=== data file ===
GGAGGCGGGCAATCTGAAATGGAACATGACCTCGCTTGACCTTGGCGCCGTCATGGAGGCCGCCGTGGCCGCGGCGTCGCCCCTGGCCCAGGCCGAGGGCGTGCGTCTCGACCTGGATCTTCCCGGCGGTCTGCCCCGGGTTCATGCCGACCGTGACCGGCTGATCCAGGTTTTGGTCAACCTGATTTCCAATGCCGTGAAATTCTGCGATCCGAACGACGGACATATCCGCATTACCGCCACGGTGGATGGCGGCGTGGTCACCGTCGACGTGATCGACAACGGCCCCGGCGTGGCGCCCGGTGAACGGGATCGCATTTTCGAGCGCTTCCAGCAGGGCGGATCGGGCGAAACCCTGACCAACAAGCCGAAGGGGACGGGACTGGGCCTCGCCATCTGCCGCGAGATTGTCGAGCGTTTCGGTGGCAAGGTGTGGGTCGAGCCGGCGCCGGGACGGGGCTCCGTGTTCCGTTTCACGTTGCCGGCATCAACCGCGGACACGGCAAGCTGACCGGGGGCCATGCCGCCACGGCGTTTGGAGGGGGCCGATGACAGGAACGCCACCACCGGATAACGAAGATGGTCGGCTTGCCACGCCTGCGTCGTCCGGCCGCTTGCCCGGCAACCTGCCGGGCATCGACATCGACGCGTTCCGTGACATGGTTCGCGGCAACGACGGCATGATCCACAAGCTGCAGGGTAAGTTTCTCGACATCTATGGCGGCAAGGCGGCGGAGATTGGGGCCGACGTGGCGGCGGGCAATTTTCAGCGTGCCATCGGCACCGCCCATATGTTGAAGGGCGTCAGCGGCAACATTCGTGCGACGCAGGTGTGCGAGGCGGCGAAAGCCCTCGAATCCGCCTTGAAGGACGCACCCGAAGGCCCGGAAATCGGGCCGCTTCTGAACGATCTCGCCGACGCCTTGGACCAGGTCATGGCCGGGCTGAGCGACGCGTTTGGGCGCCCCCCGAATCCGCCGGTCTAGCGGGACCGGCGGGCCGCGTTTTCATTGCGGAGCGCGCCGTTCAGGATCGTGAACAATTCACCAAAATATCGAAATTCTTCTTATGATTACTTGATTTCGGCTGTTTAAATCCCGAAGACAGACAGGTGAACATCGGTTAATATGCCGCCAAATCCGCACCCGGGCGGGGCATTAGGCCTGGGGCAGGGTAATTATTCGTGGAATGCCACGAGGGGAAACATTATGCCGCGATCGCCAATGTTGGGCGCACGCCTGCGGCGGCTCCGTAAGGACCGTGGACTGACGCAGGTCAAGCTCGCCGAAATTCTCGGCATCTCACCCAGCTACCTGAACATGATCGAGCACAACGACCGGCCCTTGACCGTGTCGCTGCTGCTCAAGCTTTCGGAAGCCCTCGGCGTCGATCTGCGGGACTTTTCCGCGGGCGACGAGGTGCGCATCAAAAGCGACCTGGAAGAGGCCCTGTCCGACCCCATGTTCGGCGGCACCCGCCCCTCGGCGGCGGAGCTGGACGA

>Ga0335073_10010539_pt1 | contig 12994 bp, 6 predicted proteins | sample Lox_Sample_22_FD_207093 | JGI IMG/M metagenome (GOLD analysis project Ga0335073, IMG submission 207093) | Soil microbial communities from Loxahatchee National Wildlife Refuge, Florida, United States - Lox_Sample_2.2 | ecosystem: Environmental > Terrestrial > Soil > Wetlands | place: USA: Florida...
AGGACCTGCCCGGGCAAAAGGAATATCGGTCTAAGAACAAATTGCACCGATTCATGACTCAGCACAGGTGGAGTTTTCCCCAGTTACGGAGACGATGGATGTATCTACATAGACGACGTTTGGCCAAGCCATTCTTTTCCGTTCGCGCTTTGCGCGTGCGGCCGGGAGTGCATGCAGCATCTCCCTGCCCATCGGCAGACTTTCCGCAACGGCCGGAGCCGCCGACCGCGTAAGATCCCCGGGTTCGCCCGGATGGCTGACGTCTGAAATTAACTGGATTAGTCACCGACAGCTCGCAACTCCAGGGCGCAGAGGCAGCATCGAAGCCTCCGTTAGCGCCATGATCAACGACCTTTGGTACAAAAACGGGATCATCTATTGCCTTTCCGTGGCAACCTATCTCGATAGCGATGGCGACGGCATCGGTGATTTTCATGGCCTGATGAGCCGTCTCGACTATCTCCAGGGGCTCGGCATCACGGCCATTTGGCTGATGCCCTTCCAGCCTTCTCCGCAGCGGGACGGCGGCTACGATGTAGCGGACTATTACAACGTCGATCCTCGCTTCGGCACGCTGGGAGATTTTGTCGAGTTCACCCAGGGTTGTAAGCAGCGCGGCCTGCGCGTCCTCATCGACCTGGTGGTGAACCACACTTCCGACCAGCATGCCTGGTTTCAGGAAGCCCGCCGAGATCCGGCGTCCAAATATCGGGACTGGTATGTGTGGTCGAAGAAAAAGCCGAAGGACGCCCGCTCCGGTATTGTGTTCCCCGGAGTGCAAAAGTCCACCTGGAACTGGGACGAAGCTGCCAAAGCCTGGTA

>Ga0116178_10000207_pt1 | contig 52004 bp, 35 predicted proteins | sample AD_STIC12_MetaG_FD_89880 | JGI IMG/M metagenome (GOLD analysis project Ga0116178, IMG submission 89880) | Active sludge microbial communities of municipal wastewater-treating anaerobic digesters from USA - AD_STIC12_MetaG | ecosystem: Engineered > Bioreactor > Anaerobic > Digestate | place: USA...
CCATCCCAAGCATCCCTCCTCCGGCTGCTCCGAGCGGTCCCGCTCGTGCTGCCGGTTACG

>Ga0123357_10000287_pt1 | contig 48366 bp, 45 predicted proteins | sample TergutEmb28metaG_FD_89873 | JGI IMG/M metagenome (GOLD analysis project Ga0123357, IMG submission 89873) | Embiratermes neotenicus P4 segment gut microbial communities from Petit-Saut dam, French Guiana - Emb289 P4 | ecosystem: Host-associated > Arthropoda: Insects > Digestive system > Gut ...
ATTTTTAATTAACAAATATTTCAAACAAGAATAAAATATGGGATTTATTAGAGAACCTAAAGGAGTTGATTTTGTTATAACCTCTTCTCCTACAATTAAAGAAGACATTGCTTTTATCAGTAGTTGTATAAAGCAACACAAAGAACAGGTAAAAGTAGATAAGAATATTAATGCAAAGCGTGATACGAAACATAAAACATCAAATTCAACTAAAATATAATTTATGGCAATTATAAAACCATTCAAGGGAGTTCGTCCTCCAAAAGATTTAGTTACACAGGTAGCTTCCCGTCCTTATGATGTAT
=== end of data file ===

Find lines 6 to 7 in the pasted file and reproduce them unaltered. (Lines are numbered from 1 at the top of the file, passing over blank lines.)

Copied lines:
>Ga0123357_10000287_pt1 | contig 48366 bp, 45 predicted proteins | sample TergutEmb28metaG_FD_89873 | JGI IMG/M metagenome (GOLD analysis project Ga0123357, IMG submission 89873) | Embiratermes neotenicus P4 segment gut microbial communities from Petit-Saut dam, French Guiana - Emb289 P4 | ecosystem: Host-associated > Arthropoda: Insects > Digestive system > Gut ...
ATTTTTAATTAACAAATATTTCAAACAAGAATAAAATATGGGATTTATTAGAGAACCTAAAGGAGTTGATTTTGTTATAACCTCTTCTCCTACAATTAAAGAAGACATTGCTTTTATCAGTAGTTGTATAAAGCAACACAAAGAACAGGTAAAAGTAGATAAGAATATTAATGCAAAGCGTGATACGAAACATAAAACATCAAATTCAACTAAAATATAATTTATGGCAATTATAAAACCATTCAAGGGAGTTCGTCCTCCAAAAGATTTAGTTACACAGGTAGCTTCCCGTCCTTATGATGTAT